Be wary the next time you hear someone talking about optimizing service in the abstract; There is, far too often, very little substance behind those words. But if you think about each area of your business, you can see how smart management can come together with the right technology tools to make optimization mean something again.

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November 21, 2019 | 4 Mins Read

Sorting Through The Digital Noise

November 21, 2019 | 4 Mins Read

Sorting Through The Digital Noise

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By Greg Lush

As I was entering the workplace in 1981, computers were not so popular for a guy in the commercial/industrial service business. Memory, and I am talking about hard-drive space, was nothing like it is today. Remember that unconfirmed quote from Bill Gates in 1981, when the IBM personal computer was introduced? Mr. Gates supposedly said that 640Kb of memory "ought to be enough for anybody.” Heck, Apple just a few years later released a cute little all in one computer (1984) named Macintosh 128k, yes signifying the amount of hard-drive space. Now, it is not uncommon to see a handheld phone with 64Gb of memory, a jump from 128,000 bytes to 67,108,864 bytes. Interestingly, a solid-state drive today, at 64Gb is a fraction of the cost of a spinning hard-drive in 1981 with only 128Kb. The point is, memory is CHEAP; forget about your past practices and assumptions regarding what to save and what to get rid of, save it all! Your biggest challenge will be to sort through the noise; a digital exhaust of sorts.

Start by establishing what you will do with the data gathered. No different than other business decisions, you need to align your input, the collection of data, with your desired output, commonly visibility and/or action. Please do not be surprised if after this exercise you discover that over 90% of your information does not translate to an action, or any value, today. To illustrate let's take an air conditioning (AC) unit, just like the one that you have at your home or office. Not too long ago I was in a meeting with an AC unit manufacturer bragging about all of the data that they could obtain, over 120 different points of information. At first pass you may think, wow, that is impressive. Yet, as you peel back the business scenarios to keep the unit running trouble-free for as long as possible, a service person would tell you that only a handful of data points are required. Where does that leave us? Acquiring that information does have a connected cost, regardless of how commoditized the hard-drive storage market has become. We need to ask, transfer, process, store, and use the data in a meaningful and relevant manner. So, now you’re confused — gather the data or don't gather the data?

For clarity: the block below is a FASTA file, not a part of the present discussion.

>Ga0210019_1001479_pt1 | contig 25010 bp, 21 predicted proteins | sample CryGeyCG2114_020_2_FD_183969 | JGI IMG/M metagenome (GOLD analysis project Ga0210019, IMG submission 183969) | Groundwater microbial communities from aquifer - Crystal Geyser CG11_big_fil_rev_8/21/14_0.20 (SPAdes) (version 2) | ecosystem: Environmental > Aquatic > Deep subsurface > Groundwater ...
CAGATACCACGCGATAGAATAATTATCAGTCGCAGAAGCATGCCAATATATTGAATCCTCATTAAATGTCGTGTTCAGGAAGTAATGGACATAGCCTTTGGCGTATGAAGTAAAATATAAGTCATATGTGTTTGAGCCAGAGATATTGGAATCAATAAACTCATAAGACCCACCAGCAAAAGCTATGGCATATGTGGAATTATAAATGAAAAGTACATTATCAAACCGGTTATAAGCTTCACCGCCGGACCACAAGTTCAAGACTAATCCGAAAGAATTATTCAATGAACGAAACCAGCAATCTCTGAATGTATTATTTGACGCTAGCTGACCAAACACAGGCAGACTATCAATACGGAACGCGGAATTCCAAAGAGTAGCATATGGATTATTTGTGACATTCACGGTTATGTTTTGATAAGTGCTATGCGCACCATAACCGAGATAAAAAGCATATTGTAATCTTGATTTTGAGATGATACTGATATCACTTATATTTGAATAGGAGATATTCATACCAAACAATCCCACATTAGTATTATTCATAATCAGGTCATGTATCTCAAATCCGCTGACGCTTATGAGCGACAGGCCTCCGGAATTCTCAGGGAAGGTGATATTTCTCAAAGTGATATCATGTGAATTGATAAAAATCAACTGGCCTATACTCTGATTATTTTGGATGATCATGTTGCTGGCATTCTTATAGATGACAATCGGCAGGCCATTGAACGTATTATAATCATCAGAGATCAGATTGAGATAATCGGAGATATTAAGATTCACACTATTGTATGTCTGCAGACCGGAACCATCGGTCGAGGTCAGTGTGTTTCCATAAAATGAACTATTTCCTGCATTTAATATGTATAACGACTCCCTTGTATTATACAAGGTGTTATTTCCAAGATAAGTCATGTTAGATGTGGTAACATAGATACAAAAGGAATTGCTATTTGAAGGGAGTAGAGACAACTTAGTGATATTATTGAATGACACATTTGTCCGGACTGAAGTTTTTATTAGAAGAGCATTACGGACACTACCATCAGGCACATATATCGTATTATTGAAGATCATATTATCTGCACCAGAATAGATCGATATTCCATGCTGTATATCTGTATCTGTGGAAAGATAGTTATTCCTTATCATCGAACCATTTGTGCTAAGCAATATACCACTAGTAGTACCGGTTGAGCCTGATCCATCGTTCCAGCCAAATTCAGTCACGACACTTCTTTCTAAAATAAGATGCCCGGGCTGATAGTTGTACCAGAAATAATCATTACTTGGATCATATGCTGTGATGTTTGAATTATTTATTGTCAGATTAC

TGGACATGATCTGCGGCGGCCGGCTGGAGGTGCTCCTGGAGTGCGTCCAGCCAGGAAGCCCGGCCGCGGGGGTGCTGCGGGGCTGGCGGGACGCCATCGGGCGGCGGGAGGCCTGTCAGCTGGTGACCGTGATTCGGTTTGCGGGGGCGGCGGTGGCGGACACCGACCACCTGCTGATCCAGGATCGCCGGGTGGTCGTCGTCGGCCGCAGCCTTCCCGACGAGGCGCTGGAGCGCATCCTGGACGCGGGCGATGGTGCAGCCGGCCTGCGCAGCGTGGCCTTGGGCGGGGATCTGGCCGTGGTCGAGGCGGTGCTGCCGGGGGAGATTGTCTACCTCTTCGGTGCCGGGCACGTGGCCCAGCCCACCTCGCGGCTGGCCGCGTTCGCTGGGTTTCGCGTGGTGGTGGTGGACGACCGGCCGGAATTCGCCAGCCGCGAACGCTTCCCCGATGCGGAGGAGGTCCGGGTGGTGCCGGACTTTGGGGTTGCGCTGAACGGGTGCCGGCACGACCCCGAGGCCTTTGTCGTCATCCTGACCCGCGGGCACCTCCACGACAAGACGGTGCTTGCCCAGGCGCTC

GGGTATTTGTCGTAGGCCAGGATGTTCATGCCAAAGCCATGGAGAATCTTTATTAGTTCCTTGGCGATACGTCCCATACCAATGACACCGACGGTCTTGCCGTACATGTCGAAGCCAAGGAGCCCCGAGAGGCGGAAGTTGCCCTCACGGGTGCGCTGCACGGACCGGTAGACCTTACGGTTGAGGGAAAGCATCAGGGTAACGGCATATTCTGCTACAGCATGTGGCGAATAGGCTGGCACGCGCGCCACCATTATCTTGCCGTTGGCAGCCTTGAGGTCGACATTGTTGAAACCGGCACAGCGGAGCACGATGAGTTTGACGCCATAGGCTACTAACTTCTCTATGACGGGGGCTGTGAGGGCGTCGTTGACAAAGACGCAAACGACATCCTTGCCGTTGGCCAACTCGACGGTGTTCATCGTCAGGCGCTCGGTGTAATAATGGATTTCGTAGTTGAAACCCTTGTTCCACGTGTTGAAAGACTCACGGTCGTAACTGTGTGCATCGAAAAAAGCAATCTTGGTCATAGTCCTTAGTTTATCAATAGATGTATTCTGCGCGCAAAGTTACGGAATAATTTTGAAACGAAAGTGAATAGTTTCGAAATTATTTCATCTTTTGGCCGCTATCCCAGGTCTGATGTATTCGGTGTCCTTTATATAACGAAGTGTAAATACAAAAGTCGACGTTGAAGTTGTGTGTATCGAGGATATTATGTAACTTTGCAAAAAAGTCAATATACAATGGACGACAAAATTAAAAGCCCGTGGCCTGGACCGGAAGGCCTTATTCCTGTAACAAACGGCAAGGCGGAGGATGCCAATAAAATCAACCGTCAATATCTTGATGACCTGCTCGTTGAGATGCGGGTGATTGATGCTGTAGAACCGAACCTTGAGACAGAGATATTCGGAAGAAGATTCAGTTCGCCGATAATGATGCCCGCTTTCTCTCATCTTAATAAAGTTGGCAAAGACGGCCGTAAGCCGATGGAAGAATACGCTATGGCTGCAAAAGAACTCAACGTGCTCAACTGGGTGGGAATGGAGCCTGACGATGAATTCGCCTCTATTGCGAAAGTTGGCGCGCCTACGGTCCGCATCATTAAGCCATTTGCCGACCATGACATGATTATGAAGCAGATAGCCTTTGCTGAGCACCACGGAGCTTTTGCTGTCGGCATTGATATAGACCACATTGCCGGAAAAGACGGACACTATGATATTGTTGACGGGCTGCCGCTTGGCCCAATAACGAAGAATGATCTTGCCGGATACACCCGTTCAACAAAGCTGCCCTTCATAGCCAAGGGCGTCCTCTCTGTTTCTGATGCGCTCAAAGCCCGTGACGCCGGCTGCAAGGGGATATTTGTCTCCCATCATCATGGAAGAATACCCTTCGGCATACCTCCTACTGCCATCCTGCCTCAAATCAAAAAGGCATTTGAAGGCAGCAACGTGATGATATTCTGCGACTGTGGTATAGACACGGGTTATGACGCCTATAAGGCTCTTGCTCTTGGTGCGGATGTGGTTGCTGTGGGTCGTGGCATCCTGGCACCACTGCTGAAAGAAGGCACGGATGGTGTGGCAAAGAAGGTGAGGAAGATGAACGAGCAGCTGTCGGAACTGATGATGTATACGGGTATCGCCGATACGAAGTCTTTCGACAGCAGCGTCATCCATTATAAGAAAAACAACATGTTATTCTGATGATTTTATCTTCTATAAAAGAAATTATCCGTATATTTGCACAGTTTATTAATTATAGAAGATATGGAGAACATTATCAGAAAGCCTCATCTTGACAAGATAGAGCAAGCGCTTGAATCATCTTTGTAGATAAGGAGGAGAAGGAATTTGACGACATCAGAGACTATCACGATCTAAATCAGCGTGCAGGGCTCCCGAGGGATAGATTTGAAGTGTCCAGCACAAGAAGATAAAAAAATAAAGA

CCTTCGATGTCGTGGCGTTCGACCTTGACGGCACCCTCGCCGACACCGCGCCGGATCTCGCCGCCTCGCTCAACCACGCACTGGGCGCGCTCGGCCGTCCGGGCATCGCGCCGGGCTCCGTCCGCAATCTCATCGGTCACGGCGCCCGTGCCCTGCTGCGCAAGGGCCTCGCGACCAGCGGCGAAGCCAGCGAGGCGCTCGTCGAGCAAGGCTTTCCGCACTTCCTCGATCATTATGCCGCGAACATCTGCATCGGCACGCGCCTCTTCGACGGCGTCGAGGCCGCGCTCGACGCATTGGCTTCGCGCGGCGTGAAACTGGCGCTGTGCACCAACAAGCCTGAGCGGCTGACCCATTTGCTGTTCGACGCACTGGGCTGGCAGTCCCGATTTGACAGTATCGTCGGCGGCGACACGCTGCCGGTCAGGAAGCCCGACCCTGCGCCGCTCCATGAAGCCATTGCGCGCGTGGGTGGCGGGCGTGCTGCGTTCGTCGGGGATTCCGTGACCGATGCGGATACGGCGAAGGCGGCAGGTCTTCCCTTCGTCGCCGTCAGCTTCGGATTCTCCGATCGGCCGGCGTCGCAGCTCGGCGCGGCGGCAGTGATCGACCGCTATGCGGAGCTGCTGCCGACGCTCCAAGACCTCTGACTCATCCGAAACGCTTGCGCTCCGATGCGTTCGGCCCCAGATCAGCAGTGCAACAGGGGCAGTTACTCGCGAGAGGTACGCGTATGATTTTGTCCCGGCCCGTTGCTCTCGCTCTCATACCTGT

Yes, is the correct response to both questions. A flood of information will hit your environments and I encourage you to save each last byte. However, during the ingestion process tease out the data needed for the handful of relevant data points. Allow the remaining data to travel directly to a data lake, or some other inexpensive mass data storage tool. One of the many features of a data lake is we can store a TON of data for hardly any cost (seen in organizing, tagging and storage space). In order to perform this "in flight" routing of data you will need a system sophisticated enough to perform analysis while the data is in motion. The top tier software companies will all have some degree of functionality in this arena, Microsoft refers to this process as Stream Analytics. It is hard to verbalize the significance of this next step. Bear in mind that all your AI algorithms feeding machine learning and other tools will use the data set that you deliver. Sure, many AI tools can take the whole lot, yet getting the most efficient package creates tremendous processing and financial benefits. Cloud platforms charge based on several variables, including yet not limited to; processor horsepower, memory (hard), memory (computer). Design for the objective and outcome. When you follow this path, you will also put the business need ahead of the technology requirement, which leads to greater adoption and overall user satisfaction.